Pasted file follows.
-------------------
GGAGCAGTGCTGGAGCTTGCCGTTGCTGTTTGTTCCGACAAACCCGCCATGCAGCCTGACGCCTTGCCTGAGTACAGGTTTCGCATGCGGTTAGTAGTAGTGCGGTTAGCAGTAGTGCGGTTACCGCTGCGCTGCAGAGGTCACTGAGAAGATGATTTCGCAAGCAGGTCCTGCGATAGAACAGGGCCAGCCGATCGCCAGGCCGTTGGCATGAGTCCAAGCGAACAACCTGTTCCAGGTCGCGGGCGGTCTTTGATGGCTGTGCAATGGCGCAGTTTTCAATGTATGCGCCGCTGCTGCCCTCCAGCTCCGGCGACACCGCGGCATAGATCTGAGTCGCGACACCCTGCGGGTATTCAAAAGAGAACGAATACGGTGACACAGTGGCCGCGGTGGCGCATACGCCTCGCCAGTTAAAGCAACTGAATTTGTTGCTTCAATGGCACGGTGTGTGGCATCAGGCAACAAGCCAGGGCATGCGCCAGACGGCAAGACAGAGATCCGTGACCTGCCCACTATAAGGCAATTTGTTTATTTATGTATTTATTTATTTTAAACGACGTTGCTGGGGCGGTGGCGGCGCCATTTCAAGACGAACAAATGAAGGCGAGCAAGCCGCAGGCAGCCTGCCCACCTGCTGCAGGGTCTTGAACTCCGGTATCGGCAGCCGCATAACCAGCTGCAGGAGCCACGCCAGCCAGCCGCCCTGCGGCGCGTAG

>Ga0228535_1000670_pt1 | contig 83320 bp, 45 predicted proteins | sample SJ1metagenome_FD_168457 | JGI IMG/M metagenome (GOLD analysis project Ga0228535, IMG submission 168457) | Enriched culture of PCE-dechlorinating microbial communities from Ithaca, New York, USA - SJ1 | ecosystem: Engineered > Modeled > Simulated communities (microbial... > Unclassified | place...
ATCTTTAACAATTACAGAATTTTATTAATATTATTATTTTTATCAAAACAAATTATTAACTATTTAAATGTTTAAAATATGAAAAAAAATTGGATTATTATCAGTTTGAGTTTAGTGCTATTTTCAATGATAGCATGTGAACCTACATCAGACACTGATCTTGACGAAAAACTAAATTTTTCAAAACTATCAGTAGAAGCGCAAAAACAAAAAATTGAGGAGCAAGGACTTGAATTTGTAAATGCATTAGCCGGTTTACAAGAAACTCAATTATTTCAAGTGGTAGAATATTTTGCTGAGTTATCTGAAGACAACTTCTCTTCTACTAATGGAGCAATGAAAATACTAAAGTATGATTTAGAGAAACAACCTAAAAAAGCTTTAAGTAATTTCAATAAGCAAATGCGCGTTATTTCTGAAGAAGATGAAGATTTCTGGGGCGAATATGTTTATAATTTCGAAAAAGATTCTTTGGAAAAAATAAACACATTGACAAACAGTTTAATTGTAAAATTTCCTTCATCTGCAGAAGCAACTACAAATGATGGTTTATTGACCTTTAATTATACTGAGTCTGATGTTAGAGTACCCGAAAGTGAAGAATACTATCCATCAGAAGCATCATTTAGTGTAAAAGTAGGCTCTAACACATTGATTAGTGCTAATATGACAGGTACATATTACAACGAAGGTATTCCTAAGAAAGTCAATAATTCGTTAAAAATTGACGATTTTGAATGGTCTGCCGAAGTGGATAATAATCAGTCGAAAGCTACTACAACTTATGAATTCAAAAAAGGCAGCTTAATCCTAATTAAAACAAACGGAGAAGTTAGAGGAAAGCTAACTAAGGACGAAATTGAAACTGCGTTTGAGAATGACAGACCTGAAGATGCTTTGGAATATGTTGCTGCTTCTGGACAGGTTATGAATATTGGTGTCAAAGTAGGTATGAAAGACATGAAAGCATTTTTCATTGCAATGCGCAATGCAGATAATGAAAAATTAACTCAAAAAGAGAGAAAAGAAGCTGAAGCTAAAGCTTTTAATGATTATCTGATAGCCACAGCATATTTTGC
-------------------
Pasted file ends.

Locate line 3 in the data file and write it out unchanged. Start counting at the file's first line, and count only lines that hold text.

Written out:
ATCTTTAACAATTACAGAATTTTATTAATATTATTATTTTTATCAAAACAAATTATTAACTATTTAAATGTTTAAAATATGAAAAAAAATTGGATTATTATCAGTTTGAGTTTAGTGCTATTTTCAATGATAGCATGTGAACCTACATCAGACACTGATCTTGACGAAAAACTAAATTTTTCAAAACTATCAGTAGAAGCGCAAAAACAAAAAATTGAGGAGCAAGGACTTGAATTTGTAAATGCATTAGCCGGTTTACAAGAAACTCAATTATTTCAAGTGGTAGAATATTTTGCTGAGTTATCTGAAGACAACTTCTCTTCTACTAATGGAGCAATGAAAATACTAAAGTATGATTTAGAGAAACAACCTAAAAAAGCTTTAAGTAATTTCAATAAGCAAATGCGCGTTATTTCTGAAGAAGATGAAGATTTCTGGGGCGAATATGTTTATAATTTCGAAAAAGATTCTTTGGAAAAAATAAACACATTGACAAACAGTTTAATTGTAAAATTTCCTTCATCTGCAGAAGCAACTACAAATGATGGTTTATTGACCTTTAATTATACTGAGTCTGATGTTAGAGTACCCGAAAGTGAAGAATACTATCCATCAGAAGCATCATTTAGTGTAAAAGTAGGCTCTAACACATTGATTAGTGCTAATATGACAGGTACATATTACAACGAAGGTATTCCTAAGAAAGTCAATAATTCGTTAAAAATTGACGATTTTGAATGGTCTGCCGAAGTGGATAATAATCAGTCGAAAGCTACTACAACTTATGAATTCAAAAAAGGCAGCTTAATCCTAATTAAAACAAACGGAGAAGTTAGAGGAAAGCTAACTAAGGACGAAATTGAAACTGCGTTTGAGAATGACAGACCTGAAGATGCTTTGGAATATGTTGCTGCTTCTGGACAGGTTATGAATATTGGTGTCAAAGTAGGTATGAAAGACATGAAAGCATTTTTCATTGCAATGCGCAATGCAGATAATGAAAAATTAACTCAAAAAGAGAGAAAAGAAGCTGAAGCTAAAGCTTTTAATGATTATCTGATAGCCACAGCATATTTTGC